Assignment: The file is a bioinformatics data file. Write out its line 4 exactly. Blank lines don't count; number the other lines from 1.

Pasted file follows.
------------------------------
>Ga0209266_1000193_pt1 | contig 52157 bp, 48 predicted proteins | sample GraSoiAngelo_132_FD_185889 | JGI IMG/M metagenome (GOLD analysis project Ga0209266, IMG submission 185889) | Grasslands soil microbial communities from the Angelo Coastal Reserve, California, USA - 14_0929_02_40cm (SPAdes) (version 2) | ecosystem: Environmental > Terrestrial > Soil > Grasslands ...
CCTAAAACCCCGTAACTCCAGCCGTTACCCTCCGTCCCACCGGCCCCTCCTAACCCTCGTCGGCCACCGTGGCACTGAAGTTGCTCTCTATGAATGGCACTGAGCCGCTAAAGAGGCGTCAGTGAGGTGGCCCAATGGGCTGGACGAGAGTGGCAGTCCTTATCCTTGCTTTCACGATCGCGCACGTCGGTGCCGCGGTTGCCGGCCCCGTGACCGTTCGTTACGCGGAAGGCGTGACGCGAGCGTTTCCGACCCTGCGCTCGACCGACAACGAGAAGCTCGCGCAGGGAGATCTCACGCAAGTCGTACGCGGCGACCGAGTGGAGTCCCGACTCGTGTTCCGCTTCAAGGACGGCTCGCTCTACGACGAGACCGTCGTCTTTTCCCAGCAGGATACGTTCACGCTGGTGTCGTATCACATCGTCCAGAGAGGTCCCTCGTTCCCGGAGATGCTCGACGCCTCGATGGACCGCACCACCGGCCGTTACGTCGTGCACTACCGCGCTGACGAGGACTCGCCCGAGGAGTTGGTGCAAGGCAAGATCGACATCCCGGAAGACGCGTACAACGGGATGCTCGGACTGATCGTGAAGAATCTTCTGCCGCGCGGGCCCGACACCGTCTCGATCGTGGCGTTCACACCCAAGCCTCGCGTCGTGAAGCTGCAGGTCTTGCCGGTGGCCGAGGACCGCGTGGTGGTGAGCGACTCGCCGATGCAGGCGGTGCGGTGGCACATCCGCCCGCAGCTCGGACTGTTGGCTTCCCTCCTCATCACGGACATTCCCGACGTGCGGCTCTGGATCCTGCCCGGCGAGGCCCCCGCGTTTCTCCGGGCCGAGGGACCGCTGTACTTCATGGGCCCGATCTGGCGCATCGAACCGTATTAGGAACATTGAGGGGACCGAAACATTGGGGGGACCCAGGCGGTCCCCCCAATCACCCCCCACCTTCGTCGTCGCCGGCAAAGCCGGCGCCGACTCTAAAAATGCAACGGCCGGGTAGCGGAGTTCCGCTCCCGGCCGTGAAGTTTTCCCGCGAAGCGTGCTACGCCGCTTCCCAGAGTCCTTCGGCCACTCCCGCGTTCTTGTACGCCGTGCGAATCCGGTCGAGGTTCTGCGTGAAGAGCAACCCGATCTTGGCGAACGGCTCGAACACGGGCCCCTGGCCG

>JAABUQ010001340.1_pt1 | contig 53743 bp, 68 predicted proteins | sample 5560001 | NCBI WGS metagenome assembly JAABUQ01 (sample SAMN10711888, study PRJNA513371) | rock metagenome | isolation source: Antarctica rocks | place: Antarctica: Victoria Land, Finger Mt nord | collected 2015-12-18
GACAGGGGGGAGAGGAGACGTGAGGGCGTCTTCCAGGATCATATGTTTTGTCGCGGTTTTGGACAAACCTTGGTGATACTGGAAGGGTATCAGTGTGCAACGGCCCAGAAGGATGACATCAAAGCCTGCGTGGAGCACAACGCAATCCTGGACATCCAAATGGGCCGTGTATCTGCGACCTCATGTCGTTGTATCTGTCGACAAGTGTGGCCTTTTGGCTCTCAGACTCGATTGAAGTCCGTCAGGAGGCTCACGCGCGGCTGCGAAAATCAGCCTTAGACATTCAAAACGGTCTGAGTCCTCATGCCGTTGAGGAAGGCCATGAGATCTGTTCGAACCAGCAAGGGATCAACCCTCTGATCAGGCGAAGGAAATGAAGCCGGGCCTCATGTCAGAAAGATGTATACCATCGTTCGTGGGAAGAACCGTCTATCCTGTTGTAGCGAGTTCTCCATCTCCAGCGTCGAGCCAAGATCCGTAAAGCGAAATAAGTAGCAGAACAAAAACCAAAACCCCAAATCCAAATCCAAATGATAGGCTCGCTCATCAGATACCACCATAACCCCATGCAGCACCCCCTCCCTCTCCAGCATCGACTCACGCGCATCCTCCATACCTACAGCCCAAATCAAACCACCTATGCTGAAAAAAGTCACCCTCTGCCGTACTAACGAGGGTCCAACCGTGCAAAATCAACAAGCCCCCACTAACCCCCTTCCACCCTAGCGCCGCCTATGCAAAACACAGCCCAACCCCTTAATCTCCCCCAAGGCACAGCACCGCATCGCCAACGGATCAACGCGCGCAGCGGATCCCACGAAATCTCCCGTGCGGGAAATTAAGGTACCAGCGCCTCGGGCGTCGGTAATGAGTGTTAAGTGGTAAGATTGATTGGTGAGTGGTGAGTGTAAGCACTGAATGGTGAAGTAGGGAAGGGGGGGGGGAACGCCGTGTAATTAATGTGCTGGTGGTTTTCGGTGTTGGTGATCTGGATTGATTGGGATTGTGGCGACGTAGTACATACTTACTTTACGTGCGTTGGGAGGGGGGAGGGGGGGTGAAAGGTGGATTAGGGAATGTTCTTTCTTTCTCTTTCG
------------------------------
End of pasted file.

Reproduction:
GACAGGGGGGAGAGGAGACGTGAGGGCGTCTTCCAGGATCATATGTTTTGTCGCGGTTTTGGACAAACCTTGGTGATACTGGAAGGGTATCAGTGTGCAACGGCCCAGAAGGATGACATCAAAGCCTGCGTGGAGCACAACGCAATCCTGGACATCCAAATGGGCCGTGTATCTGCGACCTCATGTCGTTGTATCTGTCGACAAGTGTGGCCTTTTGGCTCTCAGACTCGATTGAAGTCCGTCAGGAGGCTCACGCGCGGCTGCGAAAATCAGCCTTAGACATTCAAAACGGTCTGAGTCCTCATGCCGTTGAGGAAGGCCATGAGATCTGTTCGAACCAGCAAGGGATCAACCCTCTGATCAGGCGAAGGAAATGAAGCCGGGCCTCATGTCAGAAAGATGTATACCATCGTTCGTGGGAAGAACCGTCTATCCTGTTGTAGCGAGTTCTCCATCTCCAGCGTCGAGCCAAGATCCGTAAAGCGAAATAAGTAGCAGAACAAAAACCAAAACCCCAAATCCAAATCCAAATGATAGGCTCGCTCATCAGATACCACCATAACCCCATGCAGCACCCCCTCCCTCTCCAGCATCGACTCACGCGCATCCTCCATACCTACAGCCCAAATCAAACCACCTATGCTGAAAAAAGTCACCCTCTGCCGTACTAACGAGGGTCCAACCGTGCAAAATCAACAAGCCCCCACTAACCCCCTTCCACCCTAGCGCCGCCTATGCAAAACACAGCCCAACCCCTTAATCTCCCCCAAGGCACAGCACCGCATCGCCAACGGATCAACGCGCGCAGCGGATCCCACGAAATCTCCCGTGCGGGAAATTAAGGTACCAGCGCCTCGGGCGTCGGTAATGAGTGTTAAGTGGTAAGATTGATTGGTGAGTGGTGAGTGTAAGCACTGAATGGTGAAGTAGGGAAGGGGGGGGGGAACGCCGTGTAATTAATGTGCTGGTGGTTTTCGGTGTTGGTGATCTGGATTGATTGGGATTGTGGCGACGTAGTACATACTTACTTTACGTGCGTTGGGAGGGGGGAGGGGGGGTGAAAGGTGGATTAGGGAATGTTCTTTCTTTCTCTTTCG